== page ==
[34:32] She weaponizes humanity in a way that sickens me. I mean, instead of…It’d be as if I were to hand you a pencil, for the purpose of not to draw or to write, but to poke someone else’s eye out. You know what I mean? She’s turning what is so beautiful into something that is crass, and closes down the human heart as opposed to opens it, and this is why I hate her.
[35:05] I think I hate the underlying philosophy more than anything.
BL: Well yeah, and it’s also odd fiction because it contains like these like long philosophical tracts, like within narrative, you know. It’s rare that fiction like that could succeed, you know, at least in terms of like book sales, that people would actually embrace it. But I guess she found a way, and she has her devotees, but we are not two of them. [laughs]
[35:29] LG: No. Good.
BL: So let’s talk about your childhood.
LG: [laughs] Oh, you want me to weep? Just kidding.
BL: Yeah, no this is like Barbara Walters. It’s a goal of mine to make somebody cry, in like a gentle tender way. So, Cooperstown, your childhood.
LG: Yes, Cooperstown. Yes.
BL: In a nutshell, like what was it like for you? Like..to me, I think Coopertown, and because I think of the Hall of Fame, I’m automatically thinking like Americana, and like, you know, like a Fourth of July parade, and like, you know, everybody knows the mayor or something like that, you know?
[36:02] LG: Everybody does know the mayor. That’s what’s amazing. And it is sort of the Fourth of July parade all year round. Have you been there? Have you been to Cooperstown?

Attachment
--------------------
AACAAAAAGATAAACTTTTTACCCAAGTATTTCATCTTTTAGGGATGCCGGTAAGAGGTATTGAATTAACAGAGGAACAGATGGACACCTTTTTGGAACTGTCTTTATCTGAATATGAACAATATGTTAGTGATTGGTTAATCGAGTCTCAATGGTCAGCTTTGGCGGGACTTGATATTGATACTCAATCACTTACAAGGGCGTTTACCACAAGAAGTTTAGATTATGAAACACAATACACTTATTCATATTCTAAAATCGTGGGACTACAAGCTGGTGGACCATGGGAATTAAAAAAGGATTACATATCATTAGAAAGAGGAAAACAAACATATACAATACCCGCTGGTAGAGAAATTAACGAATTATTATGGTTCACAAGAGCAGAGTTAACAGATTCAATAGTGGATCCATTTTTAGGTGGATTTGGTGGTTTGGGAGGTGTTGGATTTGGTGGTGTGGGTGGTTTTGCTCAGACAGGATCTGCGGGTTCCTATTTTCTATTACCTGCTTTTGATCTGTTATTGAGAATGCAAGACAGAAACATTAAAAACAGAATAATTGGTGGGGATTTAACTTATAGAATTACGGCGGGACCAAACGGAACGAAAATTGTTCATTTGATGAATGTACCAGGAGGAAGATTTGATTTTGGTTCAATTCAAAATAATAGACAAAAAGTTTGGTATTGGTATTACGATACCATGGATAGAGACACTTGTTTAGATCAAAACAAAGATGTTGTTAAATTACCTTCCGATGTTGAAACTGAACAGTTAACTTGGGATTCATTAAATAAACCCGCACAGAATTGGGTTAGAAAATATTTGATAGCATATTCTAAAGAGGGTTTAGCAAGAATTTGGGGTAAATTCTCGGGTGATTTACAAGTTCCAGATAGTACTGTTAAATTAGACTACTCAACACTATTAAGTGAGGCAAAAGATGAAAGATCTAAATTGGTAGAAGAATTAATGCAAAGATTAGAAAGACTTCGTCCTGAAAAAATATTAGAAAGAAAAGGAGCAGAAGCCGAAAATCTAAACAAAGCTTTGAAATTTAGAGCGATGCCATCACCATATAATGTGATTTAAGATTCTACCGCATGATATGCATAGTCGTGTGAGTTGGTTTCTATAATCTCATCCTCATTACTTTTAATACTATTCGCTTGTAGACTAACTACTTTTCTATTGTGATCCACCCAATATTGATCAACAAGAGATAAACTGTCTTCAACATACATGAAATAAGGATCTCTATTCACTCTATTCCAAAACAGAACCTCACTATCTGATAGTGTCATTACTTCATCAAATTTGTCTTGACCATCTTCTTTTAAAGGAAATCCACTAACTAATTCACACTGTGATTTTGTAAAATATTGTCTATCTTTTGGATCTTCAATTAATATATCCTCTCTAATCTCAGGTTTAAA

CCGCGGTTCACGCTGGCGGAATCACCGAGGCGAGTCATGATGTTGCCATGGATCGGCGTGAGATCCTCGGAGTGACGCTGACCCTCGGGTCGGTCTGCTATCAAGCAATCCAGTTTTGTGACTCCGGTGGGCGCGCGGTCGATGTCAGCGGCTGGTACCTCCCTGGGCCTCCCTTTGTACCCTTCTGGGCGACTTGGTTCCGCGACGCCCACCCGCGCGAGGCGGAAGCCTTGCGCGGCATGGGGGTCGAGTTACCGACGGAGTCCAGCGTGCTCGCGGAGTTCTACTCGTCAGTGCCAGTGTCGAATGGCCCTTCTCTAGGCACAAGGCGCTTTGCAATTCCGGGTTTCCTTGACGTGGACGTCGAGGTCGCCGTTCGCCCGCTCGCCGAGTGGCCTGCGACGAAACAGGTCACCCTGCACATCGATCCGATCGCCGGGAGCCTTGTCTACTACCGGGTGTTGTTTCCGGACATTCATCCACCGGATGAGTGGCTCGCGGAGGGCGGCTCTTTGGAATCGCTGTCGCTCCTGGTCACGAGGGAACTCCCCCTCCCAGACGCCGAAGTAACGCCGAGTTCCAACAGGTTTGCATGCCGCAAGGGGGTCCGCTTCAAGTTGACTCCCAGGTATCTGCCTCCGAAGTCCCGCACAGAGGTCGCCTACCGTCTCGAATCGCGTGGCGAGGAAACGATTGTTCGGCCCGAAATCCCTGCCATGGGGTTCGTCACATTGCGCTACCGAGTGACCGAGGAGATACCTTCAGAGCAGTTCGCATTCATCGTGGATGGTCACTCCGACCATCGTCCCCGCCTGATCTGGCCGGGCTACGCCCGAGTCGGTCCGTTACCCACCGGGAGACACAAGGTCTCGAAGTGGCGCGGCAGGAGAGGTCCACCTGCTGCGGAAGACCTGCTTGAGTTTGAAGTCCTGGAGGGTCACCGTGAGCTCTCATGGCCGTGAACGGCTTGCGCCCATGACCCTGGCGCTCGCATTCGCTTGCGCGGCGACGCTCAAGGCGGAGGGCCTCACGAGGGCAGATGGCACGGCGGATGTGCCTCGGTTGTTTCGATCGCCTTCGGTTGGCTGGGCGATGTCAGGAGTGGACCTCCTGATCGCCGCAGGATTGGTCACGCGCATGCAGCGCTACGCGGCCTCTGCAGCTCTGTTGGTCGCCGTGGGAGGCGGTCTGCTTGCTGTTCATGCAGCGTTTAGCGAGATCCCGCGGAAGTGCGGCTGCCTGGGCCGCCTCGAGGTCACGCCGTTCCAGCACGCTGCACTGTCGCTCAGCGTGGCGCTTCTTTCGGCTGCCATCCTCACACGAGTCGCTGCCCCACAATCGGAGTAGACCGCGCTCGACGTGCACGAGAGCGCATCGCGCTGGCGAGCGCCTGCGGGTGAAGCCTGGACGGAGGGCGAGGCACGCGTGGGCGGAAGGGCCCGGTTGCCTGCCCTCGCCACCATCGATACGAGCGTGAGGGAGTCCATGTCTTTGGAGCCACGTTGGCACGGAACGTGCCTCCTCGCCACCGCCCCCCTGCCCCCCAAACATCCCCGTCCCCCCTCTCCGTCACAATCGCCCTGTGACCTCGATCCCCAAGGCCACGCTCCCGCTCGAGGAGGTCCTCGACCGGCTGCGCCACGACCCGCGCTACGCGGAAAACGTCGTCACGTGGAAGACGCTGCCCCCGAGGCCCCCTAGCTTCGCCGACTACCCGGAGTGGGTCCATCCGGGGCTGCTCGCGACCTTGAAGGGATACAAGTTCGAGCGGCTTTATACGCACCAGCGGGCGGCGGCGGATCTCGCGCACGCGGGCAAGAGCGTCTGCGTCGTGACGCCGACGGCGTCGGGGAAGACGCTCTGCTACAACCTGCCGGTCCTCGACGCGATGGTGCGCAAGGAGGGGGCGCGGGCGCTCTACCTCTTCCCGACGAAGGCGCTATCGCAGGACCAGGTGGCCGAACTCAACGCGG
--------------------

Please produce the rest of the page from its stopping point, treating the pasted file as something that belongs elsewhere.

BL: I have not. I have not.
LG: Okay, so it’s a tiny little village. I think there are about, there are fewer than 2000 people who live there now. And it’s on this very beautiful lake about nine miles long. And there are lots of old houses, and practically everyone in the summer has a flag out front, and it’s a just, it’s a very quiet place.
[36:36] There’s one stoplight in town. So it was a fantastic place to grow up. So I sort of feel as if I got a 1950s childhood in this somewhat modern town in the middle of nowhere, you know? It has this large hospital in town which employs almost everybody, as well as the Baseball Hall of Fame –
BL: What kind of hospital are we talking about?
[37:00] LG: It’s a general hospital, but it also has a lot of clinics in neighboring towns, so its reach is really broad across upstate New York.
LG: But it’s pretty big, and it spreads all throughout, you know, the area, and most of the people are funded through the hospital in some way. And there are a lot of visitors for the Hall of Fame, I don’t know how many, but there are a lot.